While the motives are largely out of self-interest, the effect is likely to benefit us all by reducing in-person human interaction. Come to think of it, it’s a really good example of Adam Smith’s “Invisible Hand” theory. Our litigation system has a lot of downsides, but one upside in light of our current crisis is that it forces potential defendants to value human lives very highly, in dollars. The result is that businesses and local/state government should, if not immediately but soon, if anything overreact to keep people from contracting the disease. The litigiousness of Americans, a trait about which I am often skeptical, will probably help us pull out of this sooner than we otherwise would.

Politics: Coronavirus is like a series of hand grenades going off in races up and down the ballot. Even those of us who hope for little more than a bland rather than overtly offensive form of incompetence expect our governments – local, state and federal – to have their act together on stuff like this. With the stock market cratering and the economy likely faltering, prior assumptions about the desirable characteristics of elected officials and the likelihood of voters approving incumbents have to go out the window. In 2008, the onset of the Great Recession rocked races from the Presidency on down. There’s more time before the election this time but the impact could be as big nonetheless. Buckle up!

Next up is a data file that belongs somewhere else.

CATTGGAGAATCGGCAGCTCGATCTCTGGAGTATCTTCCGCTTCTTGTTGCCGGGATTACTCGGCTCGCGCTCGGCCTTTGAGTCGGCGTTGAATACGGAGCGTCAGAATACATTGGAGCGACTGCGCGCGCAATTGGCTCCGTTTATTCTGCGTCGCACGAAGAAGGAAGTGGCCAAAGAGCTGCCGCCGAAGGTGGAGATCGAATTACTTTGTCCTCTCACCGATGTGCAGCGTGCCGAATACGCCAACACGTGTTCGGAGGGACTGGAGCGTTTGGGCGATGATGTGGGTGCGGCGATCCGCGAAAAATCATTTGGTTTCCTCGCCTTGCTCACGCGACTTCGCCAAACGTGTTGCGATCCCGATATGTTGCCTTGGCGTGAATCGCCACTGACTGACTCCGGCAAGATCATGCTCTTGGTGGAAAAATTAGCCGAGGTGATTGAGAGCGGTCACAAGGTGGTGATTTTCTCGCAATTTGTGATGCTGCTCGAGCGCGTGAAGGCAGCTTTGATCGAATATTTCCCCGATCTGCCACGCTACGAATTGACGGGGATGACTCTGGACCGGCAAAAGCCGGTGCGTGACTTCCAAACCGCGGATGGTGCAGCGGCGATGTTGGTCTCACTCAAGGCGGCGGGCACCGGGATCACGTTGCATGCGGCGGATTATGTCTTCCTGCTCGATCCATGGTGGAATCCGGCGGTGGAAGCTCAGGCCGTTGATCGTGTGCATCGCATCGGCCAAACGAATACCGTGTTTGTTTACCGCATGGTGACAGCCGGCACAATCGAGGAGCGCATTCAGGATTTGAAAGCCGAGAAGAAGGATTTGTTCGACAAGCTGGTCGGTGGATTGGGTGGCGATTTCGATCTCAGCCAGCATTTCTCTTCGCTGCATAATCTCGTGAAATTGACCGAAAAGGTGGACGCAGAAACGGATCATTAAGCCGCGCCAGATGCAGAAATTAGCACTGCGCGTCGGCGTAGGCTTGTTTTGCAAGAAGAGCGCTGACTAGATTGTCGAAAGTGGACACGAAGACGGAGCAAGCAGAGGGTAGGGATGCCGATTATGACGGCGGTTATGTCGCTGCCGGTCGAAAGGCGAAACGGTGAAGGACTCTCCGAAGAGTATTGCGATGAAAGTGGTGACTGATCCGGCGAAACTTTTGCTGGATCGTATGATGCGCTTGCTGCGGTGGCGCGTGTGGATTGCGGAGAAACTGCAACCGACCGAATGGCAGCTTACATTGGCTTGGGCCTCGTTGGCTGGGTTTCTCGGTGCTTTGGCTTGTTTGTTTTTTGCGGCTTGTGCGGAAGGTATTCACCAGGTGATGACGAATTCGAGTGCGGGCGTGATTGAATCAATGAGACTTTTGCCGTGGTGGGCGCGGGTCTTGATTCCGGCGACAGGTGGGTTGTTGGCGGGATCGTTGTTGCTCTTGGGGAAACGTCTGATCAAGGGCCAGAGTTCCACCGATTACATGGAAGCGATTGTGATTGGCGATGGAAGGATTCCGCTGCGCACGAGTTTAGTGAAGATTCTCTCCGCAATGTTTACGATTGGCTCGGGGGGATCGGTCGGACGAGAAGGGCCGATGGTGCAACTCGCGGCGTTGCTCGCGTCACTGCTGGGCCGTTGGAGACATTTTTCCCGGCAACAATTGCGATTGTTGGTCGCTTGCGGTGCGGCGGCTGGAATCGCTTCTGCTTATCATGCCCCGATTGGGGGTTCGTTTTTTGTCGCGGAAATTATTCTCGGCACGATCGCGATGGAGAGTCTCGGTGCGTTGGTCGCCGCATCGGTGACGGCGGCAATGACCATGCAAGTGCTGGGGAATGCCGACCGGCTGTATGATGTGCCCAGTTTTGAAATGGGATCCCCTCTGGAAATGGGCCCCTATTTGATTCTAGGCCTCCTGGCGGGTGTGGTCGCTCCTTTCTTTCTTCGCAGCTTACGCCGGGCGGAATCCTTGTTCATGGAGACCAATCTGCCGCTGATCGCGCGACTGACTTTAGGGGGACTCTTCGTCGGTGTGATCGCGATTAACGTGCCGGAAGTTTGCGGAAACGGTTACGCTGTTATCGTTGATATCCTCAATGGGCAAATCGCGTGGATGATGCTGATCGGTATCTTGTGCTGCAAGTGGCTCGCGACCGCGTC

Social Distancing 1:  If you’re looking for something off the beaten and virus-sodden path to do this weekend, you could do worse than Fort Rock. Anna was out of town last weekend, so myself, Aiden (5) and Elijah (3) (jointly, the “EagerBoyz”) drove the 1.25 hours to Fort Rock to indulge in some real eastern Oregon fun. The rock itself is amazing. You can walk around inside of it and make echos and look for petroglyphs and there’s hardly anyone there.

For lunch, we stopped at The Waterin’ Hole Tavern, where one exceedingly efficient and friendly woman was taking orders, pouring drinks and cooking up some good burgers for ten or so patrons, all on her own. They have electronic darts and a stuffed mountain goat wearing a baseball cap; needless to say, a big thumbs up from the EagerBoyz.

Social Distancing 2: Friend, do you trust me? If you do, at all, click on this and watch it with the volume on. If you’re social distancing properly, it shouldn’t bother anyone. You won’t be disappointed.

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Have a great weekend and stay well!

Jeff started EagerLaw PC to help Oregon entrepreneurs succeed in business. Jeff worked in Washington, D.C. for Oregon Congressman Greg Walden, served as Mayor of the City of Bend, and has been practicing law in Oregon for over a decade. Jeff believes strongly in entrepreneurship and enjoys making the legal side of business transparent and easy for his clients.